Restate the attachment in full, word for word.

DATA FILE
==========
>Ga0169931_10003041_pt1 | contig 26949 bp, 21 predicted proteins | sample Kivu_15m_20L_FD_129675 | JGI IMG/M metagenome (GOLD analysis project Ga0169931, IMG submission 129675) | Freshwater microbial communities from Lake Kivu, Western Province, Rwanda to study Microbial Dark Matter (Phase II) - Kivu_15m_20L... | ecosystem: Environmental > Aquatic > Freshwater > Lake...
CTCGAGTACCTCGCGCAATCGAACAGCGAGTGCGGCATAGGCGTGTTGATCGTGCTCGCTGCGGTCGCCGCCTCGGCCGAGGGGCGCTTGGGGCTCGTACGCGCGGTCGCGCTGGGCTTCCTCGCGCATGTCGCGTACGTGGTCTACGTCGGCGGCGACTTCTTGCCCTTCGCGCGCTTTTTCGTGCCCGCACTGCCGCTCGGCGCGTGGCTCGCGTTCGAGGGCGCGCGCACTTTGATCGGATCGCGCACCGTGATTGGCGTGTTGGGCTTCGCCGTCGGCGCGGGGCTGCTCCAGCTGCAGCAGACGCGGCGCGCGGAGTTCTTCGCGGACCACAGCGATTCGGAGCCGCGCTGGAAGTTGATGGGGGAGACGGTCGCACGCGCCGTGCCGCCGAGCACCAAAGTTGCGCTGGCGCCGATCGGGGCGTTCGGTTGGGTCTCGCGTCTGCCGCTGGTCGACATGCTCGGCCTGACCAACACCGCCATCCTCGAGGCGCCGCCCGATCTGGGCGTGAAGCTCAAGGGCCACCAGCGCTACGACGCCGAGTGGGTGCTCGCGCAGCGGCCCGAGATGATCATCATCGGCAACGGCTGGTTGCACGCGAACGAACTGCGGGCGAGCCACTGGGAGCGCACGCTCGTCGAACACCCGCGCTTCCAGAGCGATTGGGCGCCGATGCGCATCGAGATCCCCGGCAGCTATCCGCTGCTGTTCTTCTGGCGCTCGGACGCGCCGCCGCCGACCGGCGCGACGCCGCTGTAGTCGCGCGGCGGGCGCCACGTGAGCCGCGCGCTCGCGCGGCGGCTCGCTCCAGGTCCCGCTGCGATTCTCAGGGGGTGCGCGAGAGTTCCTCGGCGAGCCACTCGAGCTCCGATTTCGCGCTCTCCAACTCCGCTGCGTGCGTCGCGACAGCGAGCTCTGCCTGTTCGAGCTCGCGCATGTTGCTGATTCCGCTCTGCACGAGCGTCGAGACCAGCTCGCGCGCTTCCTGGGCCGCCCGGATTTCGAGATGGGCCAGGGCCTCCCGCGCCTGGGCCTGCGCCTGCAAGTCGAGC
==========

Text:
>Ga0169931_10003041_pt1 | contig 26949 bp, 21 predicted proteins | sample Kivu_15m_20L_FD_129675 | JGI IMG/M metagenome (GOLD analysis project Ga0169931, IMG submission 129675) | Freshwater microbial communities from Lake Kivu, Western Province, Rwanda to study Microbial Dark Matter (Phase II) - Kivu_15m_20L... | ecosystem: Environmental > Aquatic > Freshwater > Lake...
CTCGAGTACCTCGCGCAATCGAACAGCGAGTGCGGCATAGGCGTGTTGATCGTGCTCGCTGCGGTCGCCGCCTCGGCCGAGGGGCGCTTGGGGCTCGTACGCGCGGTCGCGCTGGGCTTCCTCGCGCATGTCGCGTACGTGGTCTACGTCGGCGGCGACTTCTTGCCCTTCGCGCGCTTTTTCGTGCCCGCACTGCCGCTCGGCGCGTGGCTCGCGTTCGAGGGCGCGCGCACTTTGATCGGATCGCGCACCGTGATTGGCGTGTTGGGCTTCGCCGTCGGCGCGGGGCTGCTCCAGCTGCAGCAGACGCGGCGCGCGGAGTTCTTCGCGGACCACAGCGATTCGGAGCCGCGCTGGAAGTTGATGGGGGAGACGGTCGCACGCGCCGTGCCGCCGAGCACCAAAGTTGCGCTGGCGCCGATCGGGGCGTTCGGTTGGGTCTCGCGTCTGCCGCTGGTCGACATGCTCGGCCTGACCAACACCGCCATCCTCGAGGCGCCGCCCGATCTGGGCGTGAAGCTCAAGGGCCACCAGCGCTACGACGCCGAGTGGGTGCTCGCGCAGCGGCCCGAGATGATCATCATCGGCAACGGCTGGTTGCACGCGAACGAACTGCGGGCGAGCCACTGGGAGCGCACGCTCGTCGAACACCCGCGCTTCCAGAGCGATTGGGCGCCGATGCGCATCGAGATCCCCGGCAGCTATCCGCTGCTGTTCTTCTGGCGCTCGGACGCGCCGCCGCCGACCGGCGCGACGCCGCTGTAGTCGCGCGGCGGGCGCCACGTGAGCCGCGCGCTCGCGCGGCGGCTCGCTCCAGGTCCCGCTGCGATTCTCAGGGGGTGCGCGAGAGTTCCTCGGCGAGCCACTCGAGCTCCGATTTCGCGCTCTCCAACTCCGCTGCGTGCGTCGCGACAGCGAGCTCTGCCTGTTCGAGCTCGCGCATGTTGCTGATTCCGCTCTGCACGAGCGTCGAGACCAGCTCGCGCGCTTCCTGGGCCGCCCGGATTTCGAGATGGGCCAGGGCCTCCCGCGCCTGGGCCTGCGCCTGCAAGTCGAGC